Living Stones Academy

Educating by atmosphere, discipline, and life

What is to be said for a ‘wise passiveness’?

on March 10, 2016

The title comes from a set of study questions in the back of the “pink book” editions of Charlotte Mason’s Original Homeschooling Series. Initially, when I glanced at some of these questions, I thought they sounded very un-CM. Some sounded like fill-in-the-blank. Some sounded redundant. I wondered if the well-meaning Karen Andreola, who had worked so hard to put these books back in print, had created these questions. It turns out I was wrong. Those questions were meant for mothers taking her Mother’s Education Course, which another blogger has expounded on very well. Which helped me see them in a whole new light. And also made me wish that course still existed. But maybe some day . . .

This question is more open ended than it first appears. Charlotte dedicates nearly a page and a half to the discussion of what ‘wise passiveness’ is. Firstly, it is the approach that method takes in education that is opposed to system. The approach of system is too much interference, or to use Charlotte’s word, “fussy”. Method, on the other hand, at least hers, follows nature’s lead. She instructs parents “to discriminate between the role of Nature and that of the educator”. That’s where wisdom comes in.

The trouble is the word “passive” brings to mind “doing nothing”. Even Charlotte anticipated this argument:

“Oh, then you have no discipline. I thought not. I daresay it would answer very well to leave children to themselves and make them happy. . . .” Not so fast, dear reader. He who would follow a great leader must needs endeavor himself, Ohne Hast ohne Rast [without haste but without rest]; . . . .the way [of Nature] is steep to tread and hard to find, and this uphill work is by no means to be confounded with leisurely strolling in ways of our own devising.

So secondly, it is not inactivity. It’s why I don’t think Charlotte Mason should be grouped with unschooling or Delight Directed learning. I won’t state opinions or make judgements on those approaches to education, but if someone is interested in Charlotte Mason they should understand that it is not either of those things.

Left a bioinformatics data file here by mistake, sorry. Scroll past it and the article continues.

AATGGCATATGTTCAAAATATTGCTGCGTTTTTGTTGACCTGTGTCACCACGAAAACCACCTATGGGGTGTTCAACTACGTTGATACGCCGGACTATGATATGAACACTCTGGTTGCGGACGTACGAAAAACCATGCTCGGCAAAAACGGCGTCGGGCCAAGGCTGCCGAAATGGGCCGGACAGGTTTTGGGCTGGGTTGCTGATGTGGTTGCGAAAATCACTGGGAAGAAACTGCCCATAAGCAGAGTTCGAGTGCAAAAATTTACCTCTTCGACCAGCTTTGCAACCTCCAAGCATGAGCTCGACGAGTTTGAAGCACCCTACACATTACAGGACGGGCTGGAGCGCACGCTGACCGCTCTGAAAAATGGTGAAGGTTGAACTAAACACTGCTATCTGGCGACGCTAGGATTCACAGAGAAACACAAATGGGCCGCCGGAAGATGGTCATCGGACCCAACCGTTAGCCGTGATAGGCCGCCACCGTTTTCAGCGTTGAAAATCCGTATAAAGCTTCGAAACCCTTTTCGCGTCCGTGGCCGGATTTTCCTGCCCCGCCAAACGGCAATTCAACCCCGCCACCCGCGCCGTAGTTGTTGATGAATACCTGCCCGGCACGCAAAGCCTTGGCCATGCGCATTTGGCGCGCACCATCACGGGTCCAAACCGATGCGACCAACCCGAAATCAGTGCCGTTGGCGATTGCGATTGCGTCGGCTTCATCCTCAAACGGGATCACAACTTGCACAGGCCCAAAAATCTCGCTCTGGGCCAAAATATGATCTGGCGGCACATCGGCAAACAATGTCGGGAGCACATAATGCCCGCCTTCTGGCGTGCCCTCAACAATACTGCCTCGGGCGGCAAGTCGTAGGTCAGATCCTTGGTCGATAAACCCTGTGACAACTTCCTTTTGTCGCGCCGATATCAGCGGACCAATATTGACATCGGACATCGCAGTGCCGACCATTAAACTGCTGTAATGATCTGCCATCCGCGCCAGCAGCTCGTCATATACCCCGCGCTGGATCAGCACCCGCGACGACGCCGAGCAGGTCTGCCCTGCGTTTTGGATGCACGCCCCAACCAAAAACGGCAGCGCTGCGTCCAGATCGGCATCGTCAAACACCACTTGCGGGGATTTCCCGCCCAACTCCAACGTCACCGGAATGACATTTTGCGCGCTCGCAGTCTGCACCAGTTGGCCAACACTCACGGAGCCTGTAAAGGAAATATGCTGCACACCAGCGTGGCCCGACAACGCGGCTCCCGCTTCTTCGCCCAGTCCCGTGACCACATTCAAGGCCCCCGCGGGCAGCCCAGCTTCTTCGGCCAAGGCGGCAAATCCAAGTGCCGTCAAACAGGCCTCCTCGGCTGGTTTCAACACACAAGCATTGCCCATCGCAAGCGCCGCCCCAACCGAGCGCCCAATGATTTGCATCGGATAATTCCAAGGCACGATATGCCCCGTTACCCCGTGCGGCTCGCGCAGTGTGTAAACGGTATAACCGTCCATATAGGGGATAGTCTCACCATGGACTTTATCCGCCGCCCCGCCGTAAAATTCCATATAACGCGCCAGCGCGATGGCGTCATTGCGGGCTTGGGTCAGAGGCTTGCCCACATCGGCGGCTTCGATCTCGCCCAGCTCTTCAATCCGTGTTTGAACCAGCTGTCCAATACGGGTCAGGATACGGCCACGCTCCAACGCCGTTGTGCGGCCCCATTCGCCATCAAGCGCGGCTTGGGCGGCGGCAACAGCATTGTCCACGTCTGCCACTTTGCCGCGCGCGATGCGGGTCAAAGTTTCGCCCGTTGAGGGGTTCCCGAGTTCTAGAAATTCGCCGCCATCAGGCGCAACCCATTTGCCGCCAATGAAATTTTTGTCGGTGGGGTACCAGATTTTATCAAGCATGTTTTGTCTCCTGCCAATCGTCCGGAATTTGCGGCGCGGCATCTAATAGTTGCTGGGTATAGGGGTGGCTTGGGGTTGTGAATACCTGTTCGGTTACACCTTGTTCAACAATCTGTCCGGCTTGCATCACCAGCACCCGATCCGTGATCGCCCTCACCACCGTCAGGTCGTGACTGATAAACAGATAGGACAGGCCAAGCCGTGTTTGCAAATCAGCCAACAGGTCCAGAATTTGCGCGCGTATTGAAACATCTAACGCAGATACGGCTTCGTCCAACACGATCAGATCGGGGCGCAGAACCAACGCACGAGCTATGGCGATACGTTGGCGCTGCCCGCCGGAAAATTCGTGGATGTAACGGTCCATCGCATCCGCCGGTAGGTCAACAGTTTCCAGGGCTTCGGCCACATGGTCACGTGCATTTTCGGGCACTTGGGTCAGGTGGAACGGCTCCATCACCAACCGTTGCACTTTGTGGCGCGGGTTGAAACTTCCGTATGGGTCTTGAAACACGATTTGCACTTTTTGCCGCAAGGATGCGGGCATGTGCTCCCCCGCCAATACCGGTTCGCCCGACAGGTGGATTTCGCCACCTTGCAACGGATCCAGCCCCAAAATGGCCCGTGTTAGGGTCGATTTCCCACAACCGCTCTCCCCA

Still, though she speaks of education here, the focus of the chapter is on the use of discipline in education, yet not only in education but also generally in the home. So I won’t digress on that any further.

The point is: what is meant by ‘wise passiveness’? And we have to recognize what it is not: it is not doing nothing. It should also be noted that her opening sentence in this section is, “Method pursues  a ‘wise passiveness’.” It is a thing to seek after, follow after, do constantly. It is not folding of the hands to rest. It is active. But it’s active in a way that does not instruct the children in how to assimilate information, or even how to behave. It instead is active in finding ways to direct the child to make his or her own discovery. An imperfect analogy would be a scavenger hunt. You don’t tell a person what they are going to find at the end, or even how to get there. You simply guide them into the next step.

(Don’t put too much stock in that, it’s probably wrong.)

So what is to be said for a ‘wise passiveness’? I don’t think this is asking for a straight definition, but rather, what can we say about this approach? What does it do for us? It first of all takes the pressure off the parent and teacher. It is not up to me to make the child learn. I will give him or her the materials, the ideas, the food to live on. I will give them the opportunities. Then I will sit back and watch them use what God gave them for the express purpose of finding out about the world. I think what can be said for it is, it requires humility and trust. Humility because it’s hard to let go of the thought that I can teach them everything there is to teach. Trust because I have to trust that they will learn what they are meant to learn without my interference. Not that I don’t teach them, but I’m not to tell them how to learn it.

That’s what I think is to be said for ‘wise passiveness’. If anyone wants to discuss this, please go to one of these links. The first is the original series in the original, Victorian language. The second is the modern English updated version. In both, go to Chapter 16 and look for the heading “Wise Passiveness”:

Then feel free to contribute in the comments.



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